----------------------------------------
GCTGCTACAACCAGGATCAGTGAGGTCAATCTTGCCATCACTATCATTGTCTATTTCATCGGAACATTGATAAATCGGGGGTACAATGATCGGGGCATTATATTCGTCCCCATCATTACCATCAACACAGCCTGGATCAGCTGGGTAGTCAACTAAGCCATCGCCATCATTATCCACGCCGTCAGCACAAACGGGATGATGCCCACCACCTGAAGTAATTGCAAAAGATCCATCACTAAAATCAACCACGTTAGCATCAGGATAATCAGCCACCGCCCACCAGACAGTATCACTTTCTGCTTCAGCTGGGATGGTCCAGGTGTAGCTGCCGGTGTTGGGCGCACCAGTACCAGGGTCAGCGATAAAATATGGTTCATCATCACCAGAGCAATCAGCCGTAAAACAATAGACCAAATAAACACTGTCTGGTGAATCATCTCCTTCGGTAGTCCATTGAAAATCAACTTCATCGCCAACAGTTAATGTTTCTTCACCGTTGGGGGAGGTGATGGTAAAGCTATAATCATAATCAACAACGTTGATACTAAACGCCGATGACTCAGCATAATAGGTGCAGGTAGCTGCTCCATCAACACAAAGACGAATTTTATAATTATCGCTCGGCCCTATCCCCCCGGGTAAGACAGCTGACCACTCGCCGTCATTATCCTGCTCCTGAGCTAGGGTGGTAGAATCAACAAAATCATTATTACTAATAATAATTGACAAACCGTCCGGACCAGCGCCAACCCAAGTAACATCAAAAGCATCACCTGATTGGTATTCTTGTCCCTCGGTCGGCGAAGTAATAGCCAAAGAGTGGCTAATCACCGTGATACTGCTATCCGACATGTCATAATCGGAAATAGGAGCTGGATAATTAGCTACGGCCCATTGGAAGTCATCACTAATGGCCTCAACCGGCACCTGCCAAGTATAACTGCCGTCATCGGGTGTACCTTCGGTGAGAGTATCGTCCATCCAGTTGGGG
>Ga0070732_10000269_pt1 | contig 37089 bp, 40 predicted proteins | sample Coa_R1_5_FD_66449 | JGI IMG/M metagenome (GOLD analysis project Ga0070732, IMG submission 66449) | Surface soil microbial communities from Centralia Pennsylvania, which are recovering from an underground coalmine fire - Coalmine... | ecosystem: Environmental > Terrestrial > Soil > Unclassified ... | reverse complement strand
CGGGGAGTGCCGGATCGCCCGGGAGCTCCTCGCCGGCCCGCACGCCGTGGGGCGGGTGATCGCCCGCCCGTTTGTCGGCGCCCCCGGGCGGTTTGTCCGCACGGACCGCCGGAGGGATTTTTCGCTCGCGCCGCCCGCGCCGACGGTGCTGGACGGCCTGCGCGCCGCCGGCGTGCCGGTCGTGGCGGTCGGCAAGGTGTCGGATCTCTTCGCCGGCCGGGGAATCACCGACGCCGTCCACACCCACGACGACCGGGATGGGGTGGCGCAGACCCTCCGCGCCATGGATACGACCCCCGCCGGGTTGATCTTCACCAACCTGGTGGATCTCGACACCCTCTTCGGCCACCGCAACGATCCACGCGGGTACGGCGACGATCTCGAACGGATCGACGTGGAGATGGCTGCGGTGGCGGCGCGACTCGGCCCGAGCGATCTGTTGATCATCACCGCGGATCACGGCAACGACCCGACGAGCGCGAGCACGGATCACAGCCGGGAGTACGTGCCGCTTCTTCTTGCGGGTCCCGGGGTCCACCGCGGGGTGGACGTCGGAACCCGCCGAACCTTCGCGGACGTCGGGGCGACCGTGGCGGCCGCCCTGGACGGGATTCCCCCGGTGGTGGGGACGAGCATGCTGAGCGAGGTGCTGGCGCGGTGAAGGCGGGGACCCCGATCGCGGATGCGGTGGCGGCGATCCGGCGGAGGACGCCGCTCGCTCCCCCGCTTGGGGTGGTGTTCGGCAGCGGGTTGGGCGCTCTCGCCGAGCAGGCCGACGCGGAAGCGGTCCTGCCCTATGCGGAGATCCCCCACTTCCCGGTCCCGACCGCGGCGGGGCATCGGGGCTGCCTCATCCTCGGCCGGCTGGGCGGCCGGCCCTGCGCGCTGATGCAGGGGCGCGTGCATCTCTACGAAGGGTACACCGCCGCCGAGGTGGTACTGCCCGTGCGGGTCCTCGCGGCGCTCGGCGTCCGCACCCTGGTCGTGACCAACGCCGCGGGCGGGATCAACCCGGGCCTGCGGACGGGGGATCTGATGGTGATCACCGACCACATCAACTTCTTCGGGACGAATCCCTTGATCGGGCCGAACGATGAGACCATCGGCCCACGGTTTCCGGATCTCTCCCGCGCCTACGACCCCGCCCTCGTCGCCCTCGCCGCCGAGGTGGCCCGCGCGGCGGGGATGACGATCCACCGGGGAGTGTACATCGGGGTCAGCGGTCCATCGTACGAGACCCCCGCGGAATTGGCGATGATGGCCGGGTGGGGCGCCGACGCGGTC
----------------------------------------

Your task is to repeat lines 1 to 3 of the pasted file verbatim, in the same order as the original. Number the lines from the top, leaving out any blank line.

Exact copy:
GCTGCTACAACCAGGATCAGTGAGGTCAATCTTGCCATCACTATCATTGTCTATTTCATCGGAACATTGATAAATCGGGGGTACAATGATCGGGGCATTATATTCGTCCCCATCATTACCATCAACACAGCCTGGATCAGCTGGGTAGTCAACTAAGCCATCGCCATCATTATCCACGCCGTCAGCACAAACGGGATGATGCCCACCACCTGAAGTAATTGCAAAAGATCCATCACTAAAATCAACCACGTTAGCATCAGGATAATCAGCCACCGCCCACCAGACAGTATCACTTTCTGCTTCAGCTGGGATGGTCCAGGTGTAGCTGCCGGTGTTGGGCGCACCAGTACCAGGGTCAGCGATAAAATATGGTTCATCATCACCAGAGCAATCAGCCGTAAAACAATAGACCAAATAAACACTGTCTGGTGAATCATCTCCTTCGGTAGTCCATTGAAAATCAACTTCATCGCCAACAGTTAATGTTTCTTCACCGTTGGGGGAGGTGATGGTAAAGCTATAATCATAATCAACAACGTTGATACTAAACGCCGATGACTCAGCATAATAGGTGCAGGTAGCTGCTCCATCAACACAAAGACGAATTTTATAATTATCGCTCGGCCCTATCCCCCCGGGTAAGACAGCTGACCACTCGCCGTCATTATCCTGCTCCTGAGCTAGGGTGGTAGAATCAACAAAATCATTATTACTAATAATAATTGACAAACCGTCCGGACCAGCGCCAACCCAAGTAACATCAAAAGCATCACCTGATTGGTATTCTTGTCCCTCGGTCGGCGAAGTAATAGCCAAAGAGTGGCTAATCACCGTGATACTGCTATCCGACATGTCATAATCGGAAATAGGAGCTGGATAATTAGCTACGGCCCATTGGAAGTCATCACTAATGGCCTCAACCGGCACCTGCCAAGTATAACTGCCGTCATCGGGTGTACCTTCGGTGAGAGTATCGTCCATCCAGTTGGGG
>Ga0070732_10000269_pt1 | contig 37089 bp, 40 predicted proteins | sample Coa_R1_5_FD_66449 | JGI IMG/M metagenome (GOLD analysis project Ga0070732, IMG submission 66449) | Surface soil microbial communities from Centralia Pennsylvania, which are recovering from an underground coalmine fire - Coalmine... | ecosystem: Environmental > Terrestrial > Soil > Unclassified ... | reverse complement strand
CGGGGAGTGCCGGATCGCCCGGGAGCTCCTCGCCGGCCCGCACGCCGTGGGGCGGGTGATCGCCCGCCCGTTTGTCGGCGCCCCCGGGCGGTTTGTCCGCACGGACCGCCGGAGGGATTTTTCGCTCGCGCCGCCCGCGCCGACGGTGCTGGACGGCCTGCGCGCCGCCGGCGTGCCGGTCGTGGCGGTCGGCAAGGTGTCGGATCTCTTCGCCGGCCGGGGAATCACCGACGCCGTCCACACCCACGACGACCGGGATGGGGTGGCGCAGACCCTCCGCGCCATGGATACGACCCCCGCCGGGTTGATCTTCACCAACCTGGTGGATCTCGACACCCTCTTCGGCCACCGCAACGATCCACGCGGGTACGGCGACGATCTCGAACGGATCGACGTGGAGATGGCTGCGGTGGCGGCGCGACTCGGCCCGAGCGATCTGTTGATCATCACCGCGGATCACGGCAACGACCCGACGAGCGCGAGCACGGATCACAGCCGGGAGTACGTGCCGCTTCTTCTTGCGGGTCCCGGGGTCCACCGCGGGGTGGACGTCGGAACCCGCCGAACCTTCGCGGACGTCGGGGCGACCGTGGCGGCCGCCCTGGACGGGATTCCCCCGGTGGTGGGGACGAGCATGCTGAGCGAGGTGCTGGCGCGGTGAAGGCGGGGACCCCGATCGCGGATGCGGTGGCGGCGATCCGGCGGAGGACGCCGCTCGCTCCCCCGCTTGGGGTGGTGTTCGGCAGCGGGTTGGGCGCTCTCGCCGAGCAGGCCGACGCGGAAGCGGTCCTGCCCTATGCGGAGATCCCCCACTTCCCGGTCCCGACCGCGGCGGGGCATCGGGGCTGCCTCATCCTCGGCCGGCTGGGCGGCCGGCCCTGCGCGCTGATGCAGGGGCGCGTGCATCTCTACGAAGGGTACACCGCCGCCGAGGTGGTACTGCCCGTGCGGGTCCTCGCGGCGCTCGGCGTCCGCACCCTGGTCGTGACCAACGCCGCGGGCGGGATCAACCCGGGCCTGCGGACGGGGGATCTGATGGTGATCACCGACCACATCAACTTCTTCGGGACGAATCCCTTGATCGGGCCGAACGATGAGACCATCGGCCCACGGTTTCCGGATCTCTCCCGCGCCTACGACCCCGCCCTCGTCGCCCTCGCCGCCGAGGTGGCCCGCGCGGCGGGGATGACGATCCACCGGGGAGTGTACATCGGGGTCAGCGGTCCATCGTACGAGACCCCCGCGGAATTGGCGATGATGGCCGGGTGGGGCGCCGACGCGGTC